When diplomacy has failed and military intervention is deemed inappropriate, our leaders often turn to a silent and dark community for results. This is a course of action not always taken by wise and honorable men. In certain circles it is known as
The Third Option
Fresh from retaking a battle-scarred White House after a vicious terrorist attack on the president, Mitch Rapp, the CIA's top counterterrorism operative, is sent on his final mission. His target: a well-known German industrialist who has been selling highly sensitive equipment to one of the world's most notorious sponsors of terrorism. As Rapp meticulously prepares to take the man out, he has no idea that there are forces within his own government that are plotting to use him.
Thomas Stansfield, the aged director of the CIA, is dying of cancer -- and he and the president have chosen as his successor Dr. Irene Kennedy, the director of the CIA's Counterterrorism Center. There are others in Washington, however, who could not imagine a more unwelcome choice, and they are willing to resort to extreme measures to prevent Kennedy from taking the reins of the world's most powerful intelligence agency.
The conspirators have devised a bold plan that will damage the president and ruin Kennedy's career, allowing them to put someone they can control at the helm of the CIA. Unfortunately for them, they have made one horrible miscalculation: they have chosen Mitch Rapp as their pawn.
Their worst nightmare is about to be realized. They have enraged one of the most lethal and efficient killers the CIA has ever produced -- and he will stop at nothing until he finds out who set him up.
With action that sizzles from the opening paragraph and insider details that bring the story to vivid life, The Third Option showcases a New York Times bestselling author who is just hitting the peak of his extraordinary storytelling powers.
A CIA counterterrorist gets caught in the middle of a deadly Beltway power play in Flynn's (Balance of Power) latest political thriller. Long on one-dimensional characters, action scenes and espionage details, it falls short on comprehensible plotting. Battle-scarred protagonist Mitch Rapp returns to take on a sensitive new assignment in Europe, only to have things go awry when his two CIA colleagues turn on him following the assassination of a wealthy German count who has been selling arms to Saddam Hussein. Rapp survives their double-dealing, but he is forced to go underground to decipher the labyrinthine chain of political connections and to learn who was trying to have him killed. Back in Washington, a similar game of spy-versus-spy is being conducted by the elderly, dying director of the CIA and his chosen successor. Rapp eventually surfaces to help his bosses, but things get personal for the ace counterterrorist when Rapp's bride-to-be is kidnapped as part of the ongoing political maneuvers. Flynn sweats the small stuff to bring his conspiracy to life, but he also introduces enough secondary characters to populate two novels, and he frequently stalls the narrative momentum by providing an overwhelming level of detail regarding various high-tech gadgets and espionage operations. The biggest disappointment, though, comes at the end, when the book is exposed as a shameless setup for a sequel. Flynn is a popular writer, but his third thriller won't do much to enhance his critical reputation or his sales. 9-city author tour. (Nov.) Copyright 2000 Cahners Business Information. -- PUBLISHERS WEEKLY.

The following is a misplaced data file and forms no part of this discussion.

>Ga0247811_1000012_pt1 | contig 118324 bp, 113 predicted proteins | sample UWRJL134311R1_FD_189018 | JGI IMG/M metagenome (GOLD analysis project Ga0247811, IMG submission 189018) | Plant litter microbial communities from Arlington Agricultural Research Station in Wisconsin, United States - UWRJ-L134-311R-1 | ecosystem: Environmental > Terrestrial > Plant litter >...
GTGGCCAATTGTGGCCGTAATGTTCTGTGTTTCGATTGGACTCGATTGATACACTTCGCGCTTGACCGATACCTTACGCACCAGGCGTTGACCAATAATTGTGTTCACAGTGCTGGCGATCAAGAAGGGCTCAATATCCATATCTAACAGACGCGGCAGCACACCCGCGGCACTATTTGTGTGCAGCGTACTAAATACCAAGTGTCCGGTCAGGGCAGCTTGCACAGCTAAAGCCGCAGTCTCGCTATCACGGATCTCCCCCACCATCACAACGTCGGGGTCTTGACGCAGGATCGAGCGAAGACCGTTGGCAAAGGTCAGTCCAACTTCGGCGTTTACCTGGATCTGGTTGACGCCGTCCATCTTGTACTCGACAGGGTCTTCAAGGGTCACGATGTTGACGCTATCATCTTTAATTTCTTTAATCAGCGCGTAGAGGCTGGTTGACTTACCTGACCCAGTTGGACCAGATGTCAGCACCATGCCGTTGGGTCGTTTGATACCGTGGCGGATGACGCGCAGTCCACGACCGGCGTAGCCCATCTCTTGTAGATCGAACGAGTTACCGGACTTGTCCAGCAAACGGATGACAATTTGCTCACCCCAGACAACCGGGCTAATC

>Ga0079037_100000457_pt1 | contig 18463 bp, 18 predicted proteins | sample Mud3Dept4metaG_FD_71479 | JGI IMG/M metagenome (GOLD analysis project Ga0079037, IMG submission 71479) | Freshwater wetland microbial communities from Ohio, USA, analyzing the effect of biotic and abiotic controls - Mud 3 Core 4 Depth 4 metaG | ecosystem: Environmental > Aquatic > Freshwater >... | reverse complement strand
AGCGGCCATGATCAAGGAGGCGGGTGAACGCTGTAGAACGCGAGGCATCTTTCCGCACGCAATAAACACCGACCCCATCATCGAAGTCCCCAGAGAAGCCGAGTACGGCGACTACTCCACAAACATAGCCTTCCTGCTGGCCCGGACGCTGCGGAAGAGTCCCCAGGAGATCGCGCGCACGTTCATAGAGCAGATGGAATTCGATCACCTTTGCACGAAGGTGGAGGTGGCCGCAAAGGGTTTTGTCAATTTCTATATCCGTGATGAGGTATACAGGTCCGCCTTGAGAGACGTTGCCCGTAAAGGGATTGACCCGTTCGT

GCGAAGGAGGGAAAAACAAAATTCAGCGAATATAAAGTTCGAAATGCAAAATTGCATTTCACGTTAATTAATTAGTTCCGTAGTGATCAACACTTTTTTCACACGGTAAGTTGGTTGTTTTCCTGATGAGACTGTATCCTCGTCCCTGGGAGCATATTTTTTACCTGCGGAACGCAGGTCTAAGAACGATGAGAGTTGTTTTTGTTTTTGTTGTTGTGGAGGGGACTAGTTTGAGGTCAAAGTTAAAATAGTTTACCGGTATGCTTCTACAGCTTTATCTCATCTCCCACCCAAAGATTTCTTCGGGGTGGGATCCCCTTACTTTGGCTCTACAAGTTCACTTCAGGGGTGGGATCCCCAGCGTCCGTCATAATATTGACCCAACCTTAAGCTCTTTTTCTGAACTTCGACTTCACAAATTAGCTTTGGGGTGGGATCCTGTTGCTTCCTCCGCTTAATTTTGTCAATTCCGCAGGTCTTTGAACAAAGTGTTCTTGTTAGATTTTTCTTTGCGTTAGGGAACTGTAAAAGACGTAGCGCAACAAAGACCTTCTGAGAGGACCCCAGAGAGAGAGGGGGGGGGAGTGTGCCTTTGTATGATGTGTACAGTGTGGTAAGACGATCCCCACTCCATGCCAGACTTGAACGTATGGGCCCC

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Posted August 02, 2010 by Anne , OceansideIt makes you think about what is happening world wide
August 26, 2001
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Excerpt from The Third Option by Vince Flynn